This is such a loaded question, asked by many, but answered by few.
Why? Because the formula is so much more complicated, and not nearly as easy as other marketing tactics.
This is by no means a complete how-to article, and I promise we’ll dive in deeper to each area in future articles.
Let’s start with the basics.
- Know WHY you are exhibiting, by polling as many of the event stakeholders as possible.
- Identify WHAT your organization values as an outcome; this should be the specific thing your attendee does (an interaction) at or after the event.
- ALIGN terminology. Sales and marketing teams often speak two totally different languages. As an event marketer, you can help build some bridges.
For example, let’s say you’re a technology company for medical practices.
Why do you go to tradeshows? “To make prospective practices aware this technology is available.”
As the event marketing manager, you ask the sales department, what will a successful show look like to you?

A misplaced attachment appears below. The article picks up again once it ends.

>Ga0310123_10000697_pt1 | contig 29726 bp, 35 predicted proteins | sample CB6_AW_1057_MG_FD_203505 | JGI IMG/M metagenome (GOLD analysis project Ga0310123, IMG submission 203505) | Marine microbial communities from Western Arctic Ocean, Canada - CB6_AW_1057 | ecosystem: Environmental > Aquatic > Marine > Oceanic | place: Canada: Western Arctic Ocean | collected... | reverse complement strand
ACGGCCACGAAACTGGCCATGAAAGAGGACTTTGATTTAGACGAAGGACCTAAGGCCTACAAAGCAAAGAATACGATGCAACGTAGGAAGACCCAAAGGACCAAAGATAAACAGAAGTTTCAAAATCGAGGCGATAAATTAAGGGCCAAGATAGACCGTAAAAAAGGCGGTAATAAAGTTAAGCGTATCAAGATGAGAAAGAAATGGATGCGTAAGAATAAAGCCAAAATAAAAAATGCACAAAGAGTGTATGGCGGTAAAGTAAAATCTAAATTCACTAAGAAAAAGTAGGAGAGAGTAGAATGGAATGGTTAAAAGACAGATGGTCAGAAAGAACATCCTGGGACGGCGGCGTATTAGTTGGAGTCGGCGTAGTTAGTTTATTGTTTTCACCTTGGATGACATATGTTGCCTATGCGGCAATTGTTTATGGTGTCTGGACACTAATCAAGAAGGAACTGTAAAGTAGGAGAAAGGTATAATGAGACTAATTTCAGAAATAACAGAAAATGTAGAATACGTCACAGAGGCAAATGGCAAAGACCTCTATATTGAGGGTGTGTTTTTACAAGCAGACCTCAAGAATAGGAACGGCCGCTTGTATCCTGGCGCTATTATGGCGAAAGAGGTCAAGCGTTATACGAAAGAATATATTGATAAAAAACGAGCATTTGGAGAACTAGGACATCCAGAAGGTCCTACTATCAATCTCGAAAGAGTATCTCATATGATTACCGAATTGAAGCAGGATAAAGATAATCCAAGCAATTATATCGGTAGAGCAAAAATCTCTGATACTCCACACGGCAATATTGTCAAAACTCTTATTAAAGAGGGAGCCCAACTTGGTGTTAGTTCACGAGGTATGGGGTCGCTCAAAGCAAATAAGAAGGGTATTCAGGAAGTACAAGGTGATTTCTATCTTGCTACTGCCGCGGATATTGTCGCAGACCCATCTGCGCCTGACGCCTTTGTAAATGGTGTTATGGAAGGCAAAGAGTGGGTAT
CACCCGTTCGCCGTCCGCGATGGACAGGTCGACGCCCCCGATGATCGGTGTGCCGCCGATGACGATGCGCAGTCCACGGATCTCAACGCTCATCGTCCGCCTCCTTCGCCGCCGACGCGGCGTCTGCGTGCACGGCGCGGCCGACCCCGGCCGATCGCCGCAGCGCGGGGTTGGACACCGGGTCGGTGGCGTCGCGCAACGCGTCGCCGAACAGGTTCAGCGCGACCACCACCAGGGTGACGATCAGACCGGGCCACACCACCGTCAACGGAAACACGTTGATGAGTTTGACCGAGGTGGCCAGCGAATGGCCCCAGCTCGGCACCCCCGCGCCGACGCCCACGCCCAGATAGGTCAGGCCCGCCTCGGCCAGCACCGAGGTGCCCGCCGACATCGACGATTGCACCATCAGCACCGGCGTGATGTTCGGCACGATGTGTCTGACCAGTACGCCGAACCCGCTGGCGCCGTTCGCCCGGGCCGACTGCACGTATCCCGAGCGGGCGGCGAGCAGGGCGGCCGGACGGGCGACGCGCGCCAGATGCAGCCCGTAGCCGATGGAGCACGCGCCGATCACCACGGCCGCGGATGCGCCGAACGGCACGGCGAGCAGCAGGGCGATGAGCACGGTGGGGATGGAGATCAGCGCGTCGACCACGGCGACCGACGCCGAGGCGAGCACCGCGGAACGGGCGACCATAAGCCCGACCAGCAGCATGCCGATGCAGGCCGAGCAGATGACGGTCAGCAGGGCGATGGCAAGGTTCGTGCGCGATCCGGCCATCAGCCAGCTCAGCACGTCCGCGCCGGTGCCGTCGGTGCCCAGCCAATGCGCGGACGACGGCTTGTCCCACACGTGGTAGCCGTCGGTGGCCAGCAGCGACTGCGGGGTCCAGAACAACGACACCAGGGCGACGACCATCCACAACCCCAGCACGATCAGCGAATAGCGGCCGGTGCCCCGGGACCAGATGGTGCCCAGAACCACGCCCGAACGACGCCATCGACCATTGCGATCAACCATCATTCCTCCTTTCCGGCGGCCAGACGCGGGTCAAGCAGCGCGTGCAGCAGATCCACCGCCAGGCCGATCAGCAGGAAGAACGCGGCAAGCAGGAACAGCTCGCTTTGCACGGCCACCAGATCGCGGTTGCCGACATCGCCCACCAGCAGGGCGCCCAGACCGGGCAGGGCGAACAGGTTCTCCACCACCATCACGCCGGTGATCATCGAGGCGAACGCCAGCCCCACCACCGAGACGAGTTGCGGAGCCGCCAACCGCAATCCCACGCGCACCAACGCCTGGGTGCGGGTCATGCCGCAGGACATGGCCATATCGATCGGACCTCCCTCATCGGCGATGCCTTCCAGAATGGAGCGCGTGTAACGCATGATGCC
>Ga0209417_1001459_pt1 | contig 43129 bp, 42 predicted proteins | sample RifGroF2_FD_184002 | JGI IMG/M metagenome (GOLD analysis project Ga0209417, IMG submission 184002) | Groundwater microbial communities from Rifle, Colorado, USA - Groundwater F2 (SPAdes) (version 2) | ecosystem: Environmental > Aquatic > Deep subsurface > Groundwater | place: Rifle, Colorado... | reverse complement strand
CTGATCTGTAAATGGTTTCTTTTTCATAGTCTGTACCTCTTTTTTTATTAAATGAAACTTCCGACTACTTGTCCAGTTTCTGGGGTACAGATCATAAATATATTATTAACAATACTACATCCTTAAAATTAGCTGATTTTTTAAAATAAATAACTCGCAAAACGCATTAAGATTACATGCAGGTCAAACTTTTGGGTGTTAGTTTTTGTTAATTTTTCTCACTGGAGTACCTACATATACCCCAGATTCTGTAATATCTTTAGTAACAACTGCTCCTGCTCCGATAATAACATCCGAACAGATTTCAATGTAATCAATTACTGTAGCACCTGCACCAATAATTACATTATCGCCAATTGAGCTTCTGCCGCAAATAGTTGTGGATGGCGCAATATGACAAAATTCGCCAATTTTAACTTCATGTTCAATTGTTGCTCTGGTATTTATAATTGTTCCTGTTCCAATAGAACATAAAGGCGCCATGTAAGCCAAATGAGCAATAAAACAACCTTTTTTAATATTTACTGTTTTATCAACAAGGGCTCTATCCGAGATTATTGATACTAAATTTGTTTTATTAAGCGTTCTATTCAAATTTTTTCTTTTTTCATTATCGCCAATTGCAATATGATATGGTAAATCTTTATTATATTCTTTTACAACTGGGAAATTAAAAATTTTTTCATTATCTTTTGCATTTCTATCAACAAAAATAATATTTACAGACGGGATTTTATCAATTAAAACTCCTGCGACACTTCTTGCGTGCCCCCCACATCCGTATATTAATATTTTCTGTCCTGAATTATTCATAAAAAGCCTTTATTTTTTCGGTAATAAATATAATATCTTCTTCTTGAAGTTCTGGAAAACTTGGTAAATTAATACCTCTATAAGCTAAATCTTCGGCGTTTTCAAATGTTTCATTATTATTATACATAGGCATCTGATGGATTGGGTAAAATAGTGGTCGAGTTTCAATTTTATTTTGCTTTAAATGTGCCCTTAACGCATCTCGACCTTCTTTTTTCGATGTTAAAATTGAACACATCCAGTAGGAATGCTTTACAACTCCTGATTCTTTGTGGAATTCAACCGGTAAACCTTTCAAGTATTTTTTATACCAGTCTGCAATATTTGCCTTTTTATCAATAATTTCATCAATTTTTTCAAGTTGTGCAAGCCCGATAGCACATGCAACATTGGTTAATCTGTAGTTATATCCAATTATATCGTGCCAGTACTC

They answer something like…well, lots of good leads. You say, first, let’s define “lots” and then, let’s define “good”.
You are doing a great job and ask a couple more clarifying questions, arriving at the following definitions.
Good means an attendee with decision making capability for the practice; you also, during that same meeting, gather a list of titles that are likely decision makers.
Lots means, of the 50,000 attendees, we figure 15,000 are practices in our “sweet spot”, let’s find 500 new practices we’ve never spoken with before. Of those, let’s do at least 200 demos at the event, and have at least 150 follow up appointments.
That’s the essential start for your strategy. Agreement on what you are looking for. Certainly tactical plans need to follow in order to deliver, but that’s for another post.